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Genocide Denial, Hyper-nationalism and Threatening War: The Bosnian Serb Leader's Dangerous Game

Less than 30 years after Bosnian Serb forces killed more than 8,000 Bosniak Muslim civilians in the worst atrocity on European soil since the Holocaust, Srebrenica genocide denial is on the rise. Bosnian ultranationalist Milorad Dodik is pouring fuel into the fire, threatening to destabilize the region

A protester holds a Serbian flag showing Bosnian Serb war criminal Ratko Mladic during a vigil to mark the anniversary of the Srebrenica massacre in Belgrade, Serbia, this month. [Darko Vojinovic | AP]

Less than three decades after the Bosnian Serb forces killed more than 8,000 Bosniak Muslim civilians in the worst atrocity on European soil since the Holocaust, Srebrenica genocide denial seems to be stronger than ever before.

Today, denial of the genocide can be found in history textbooks, depicted in murals and popular culture and widely promoted by top political officials in Bosnia and Herzegovina and neighboring Serbia. Above all, it is deeply ingrained in the minds of young Serbs, who often prove to be more nationalistic than their parents.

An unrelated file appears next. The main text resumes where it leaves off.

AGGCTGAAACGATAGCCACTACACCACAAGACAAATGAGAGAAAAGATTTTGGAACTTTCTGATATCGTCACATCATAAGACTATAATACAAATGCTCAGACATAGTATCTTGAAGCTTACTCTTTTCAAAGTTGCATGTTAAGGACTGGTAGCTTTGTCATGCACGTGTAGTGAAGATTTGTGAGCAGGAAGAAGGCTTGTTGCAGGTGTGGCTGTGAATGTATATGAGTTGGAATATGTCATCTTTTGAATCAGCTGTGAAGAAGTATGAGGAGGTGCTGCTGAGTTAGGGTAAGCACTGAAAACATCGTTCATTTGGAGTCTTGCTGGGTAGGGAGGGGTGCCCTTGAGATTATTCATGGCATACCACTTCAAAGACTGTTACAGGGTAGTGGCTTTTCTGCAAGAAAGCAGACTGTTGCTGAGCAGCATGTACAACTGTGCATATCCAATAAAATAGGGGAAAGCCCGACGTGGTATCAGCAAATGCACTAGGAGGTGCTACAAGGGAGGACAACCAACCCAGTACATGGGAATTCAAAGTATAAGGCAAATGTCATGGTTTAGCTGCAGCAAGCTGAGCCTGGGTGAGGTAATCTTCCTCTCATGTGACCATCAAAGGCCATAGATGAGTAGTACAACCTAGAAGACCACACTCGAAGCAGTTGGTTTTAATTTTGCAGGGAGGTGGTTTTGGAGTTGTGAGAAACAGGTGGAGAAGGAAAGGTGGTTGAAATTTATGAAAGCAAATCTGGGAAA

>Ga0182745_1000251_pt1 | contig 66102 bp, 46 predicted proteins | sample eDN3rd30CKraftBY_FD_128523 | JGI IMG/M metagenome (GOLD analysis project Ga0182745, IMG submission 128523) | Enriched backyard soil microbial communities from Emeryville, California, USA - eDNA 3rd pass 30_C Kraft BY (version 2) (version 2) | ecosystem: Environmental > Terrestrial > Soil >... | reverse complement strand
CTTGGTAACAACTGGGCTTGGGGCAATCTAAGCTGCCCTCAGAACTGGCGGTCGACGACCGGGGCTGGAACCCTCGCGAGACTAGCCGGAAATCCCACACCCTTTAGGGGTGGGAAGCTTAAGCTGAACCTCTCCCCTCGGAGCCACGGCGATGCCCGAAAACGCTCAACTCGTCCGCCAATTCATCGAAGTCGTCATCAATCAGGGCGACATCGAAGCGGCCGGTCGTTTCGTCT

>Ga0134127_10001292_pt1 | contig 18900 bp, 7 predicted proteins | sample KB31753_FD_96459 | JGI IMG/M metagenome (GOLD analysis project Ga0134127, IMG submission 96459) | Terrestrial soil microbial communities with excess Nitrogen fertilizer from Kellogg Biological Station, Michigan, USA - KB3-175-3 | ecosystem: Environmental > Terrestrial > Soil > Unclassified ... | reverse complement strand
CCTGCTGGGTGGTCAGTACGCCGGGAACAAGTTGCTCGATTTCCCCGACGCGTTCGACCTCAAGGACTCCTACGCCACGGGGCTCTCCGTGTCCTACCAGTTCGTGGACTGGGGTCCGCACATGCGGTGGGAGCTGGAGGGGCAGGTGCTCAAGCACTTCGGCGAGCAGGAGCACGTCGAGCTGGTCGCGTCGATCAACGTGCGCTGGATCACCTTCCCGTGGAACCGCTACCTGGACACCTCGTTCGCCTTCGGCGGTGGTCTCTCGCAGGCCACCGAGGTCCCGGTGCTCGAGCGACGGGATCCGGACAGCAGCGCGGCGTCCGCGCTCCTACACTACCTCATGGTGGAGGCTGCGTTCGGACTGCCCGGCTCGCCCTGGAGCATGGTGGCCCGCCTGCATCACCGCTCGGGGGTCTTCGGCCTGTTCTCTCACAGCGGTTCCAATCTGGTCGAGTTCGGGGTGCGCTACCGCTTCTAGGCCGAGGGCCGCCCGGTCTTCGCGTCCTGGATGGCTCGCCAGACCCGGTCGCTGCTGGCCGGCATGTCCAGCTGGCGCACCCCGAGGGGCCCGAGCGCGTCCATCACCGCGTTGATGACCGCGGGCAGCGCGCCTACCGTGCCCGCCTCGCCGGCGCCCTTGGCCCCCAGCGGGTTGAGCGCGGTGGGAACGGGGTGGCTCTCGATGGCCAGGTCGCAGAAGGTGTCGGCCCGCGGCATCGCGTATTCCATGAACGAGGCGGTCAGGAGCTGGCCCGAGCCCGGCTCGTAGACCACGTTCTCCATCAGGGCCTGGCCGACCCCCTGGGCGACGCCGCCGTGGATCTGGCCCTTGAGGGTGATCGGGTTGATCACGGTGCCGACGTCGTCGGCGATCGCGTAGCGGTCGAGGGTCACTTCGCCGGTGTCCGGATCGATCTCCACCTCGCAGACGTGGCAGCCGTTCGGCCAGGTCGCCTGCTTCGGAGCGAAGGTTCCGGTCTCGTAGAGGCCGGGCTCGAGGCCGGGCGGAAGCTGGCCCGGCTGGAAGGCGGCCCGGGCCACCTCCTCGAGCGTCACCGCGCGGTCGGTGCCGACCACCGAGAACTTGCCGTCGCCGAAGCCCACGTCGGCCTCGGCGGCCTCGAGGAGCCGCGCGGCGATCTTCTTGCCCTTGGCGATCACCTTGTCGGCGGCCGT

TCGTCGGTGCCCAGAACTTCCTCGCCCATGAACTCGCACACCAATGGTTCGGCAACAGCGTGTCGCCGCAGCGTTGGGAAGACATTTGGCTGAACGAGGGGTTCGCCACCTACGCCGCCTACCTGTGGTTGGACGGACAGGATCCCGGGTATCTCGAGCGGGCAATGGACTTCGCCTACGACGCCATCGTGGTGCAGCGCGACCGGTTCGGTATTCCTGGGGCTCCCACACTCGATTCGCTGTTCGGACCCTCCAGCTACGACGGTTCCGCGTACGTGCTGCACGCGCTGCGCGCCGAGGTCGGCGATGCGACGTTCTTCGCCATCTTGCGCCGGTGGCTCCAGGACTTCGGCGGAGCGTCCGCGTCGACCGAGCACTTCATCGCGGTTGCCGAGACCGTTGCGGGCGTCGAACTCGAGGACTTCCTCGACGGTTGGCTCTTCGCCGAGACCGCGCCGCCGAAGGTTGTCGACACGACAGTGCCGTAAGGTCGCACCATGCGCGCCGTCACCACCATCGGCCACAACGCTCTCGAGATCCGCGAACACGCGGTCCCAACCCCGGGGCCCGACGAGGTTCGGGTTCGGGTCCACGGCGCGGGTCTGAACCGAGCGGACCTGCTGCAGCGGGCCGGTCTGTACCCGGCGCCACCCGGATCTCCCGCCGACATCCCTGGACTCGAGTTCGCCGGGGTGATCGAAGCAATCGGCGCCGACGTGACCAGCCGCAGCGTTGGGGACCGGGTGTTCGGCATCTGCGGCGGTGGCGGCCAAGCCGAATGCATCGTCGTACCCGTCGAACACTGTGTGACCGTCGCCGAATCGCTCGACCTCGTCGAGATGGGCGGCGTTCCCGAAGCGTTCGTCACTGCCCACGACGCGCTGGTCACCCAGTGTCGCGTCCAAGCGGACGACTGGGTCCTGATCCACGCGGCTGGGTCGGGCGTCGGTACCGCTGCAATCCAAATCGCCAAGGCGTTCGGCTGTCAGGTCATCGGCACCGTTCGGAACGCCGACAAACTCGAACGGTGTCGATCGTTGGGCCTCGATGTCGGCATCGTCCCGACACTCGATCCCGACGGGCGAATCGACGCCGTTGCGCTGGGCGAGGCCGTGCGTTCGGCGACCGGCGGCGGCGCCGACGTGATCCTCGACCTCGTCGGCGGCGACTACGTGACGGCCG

Every year, tens of thousands of people from Bosnia and abroad flock to Srebrenica to pay their respects to the over 8,000 Bosniak civilians, mostly men and boys, who were killed in July 1995. Over a few days that month, the army of the Serb-run Bosnian entity of Republika Srpska stormed the UN-designated "safe area" of Srebrenica and carried out the genocide, during which thousands of women were systematically tortured and raped by the soldiers. The forces were led by Bosnian Serb commander Ratko Mladić, who became known as "the butcher of Srebrenica."

On July 11 this year, during the annual genocide commemoration held at the Srebrenica Memorial Center, the remains of 30 newly identified victims, including four minors, were laid to rest. As soon as the genocide victims were buried and the last international reporter left Srebrenica, the sinister party began.

Hours after the commemoration, a concert was staged in front of the Serb Orthodox church in the heart of Srebrenica, including loudspeakers blasting nationalist songs, in an early celebration of St. Peter's Day, which is marked on July 12. The celebration continued late into the night, with appalled Bosniak Muslim locals expressing their disbelief at their neighbors’ lack of empathy and callous disregard for their grief.

The following day, a Bosniak who had returned to Srebrenica after the war was arrested by the Republika Srpska police over a Facebook post in which he protested against the concert being organized on the Srebrenica memorial day.